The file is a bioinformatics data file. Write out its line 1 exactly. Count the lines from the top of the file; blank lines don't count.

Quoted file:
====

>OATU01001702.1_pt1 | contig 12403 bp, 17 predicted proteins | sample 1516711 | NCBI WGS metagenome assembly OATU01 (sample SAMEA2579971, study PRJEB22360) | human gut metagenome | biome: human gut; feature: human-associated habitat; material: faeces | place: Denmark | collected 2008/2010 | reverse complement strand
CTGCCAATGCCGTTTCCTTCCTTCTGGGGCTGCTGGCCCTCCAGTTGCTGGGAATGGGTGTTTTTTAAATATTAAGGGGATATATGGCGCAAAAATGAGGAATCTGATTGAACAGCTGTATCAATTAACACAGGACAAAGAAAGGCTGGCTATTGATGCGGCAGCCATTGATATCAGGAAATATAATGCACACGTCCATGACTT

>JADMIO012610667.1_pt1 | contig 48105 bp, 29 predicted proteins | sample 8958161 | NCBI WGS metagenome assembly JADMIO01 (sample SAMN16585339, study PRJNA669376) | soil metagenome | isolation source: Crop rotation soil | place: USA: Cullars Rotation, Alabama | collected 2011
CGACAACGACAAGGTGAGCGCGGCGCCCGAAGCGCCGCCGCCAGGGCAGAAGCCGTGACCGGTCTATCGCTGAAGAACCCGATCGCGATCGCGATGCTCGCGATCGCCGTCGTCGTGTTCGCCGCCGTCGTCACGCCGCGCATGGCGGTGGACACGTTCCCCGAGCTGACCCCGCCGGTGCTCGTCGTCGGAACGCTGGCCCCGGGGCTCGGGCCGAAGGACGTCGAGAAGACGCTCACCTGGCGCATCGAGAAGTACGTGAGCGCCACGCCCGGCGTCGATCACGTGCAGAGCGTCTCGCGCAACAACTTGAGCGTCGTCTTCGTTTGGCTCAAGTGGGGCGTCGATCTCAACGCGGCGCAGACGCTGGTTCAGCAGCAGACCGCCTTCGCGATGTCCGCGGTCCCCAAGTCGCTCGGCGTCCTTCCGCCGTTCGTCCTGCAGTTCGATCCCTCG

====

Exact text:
>OATU01001702.1_pt1 | contig 12403 bp, 17 predicted proteins | sample 1516711 | NCBI WGS metagenome assembly OATU01 (sample SAMEA2579971, study PRJEB22360) | human gut metagenome | biome: human gut; feature: human-associated habitat; material: faeces | place: Denmark | collected 2008/2010 | reverse complement strand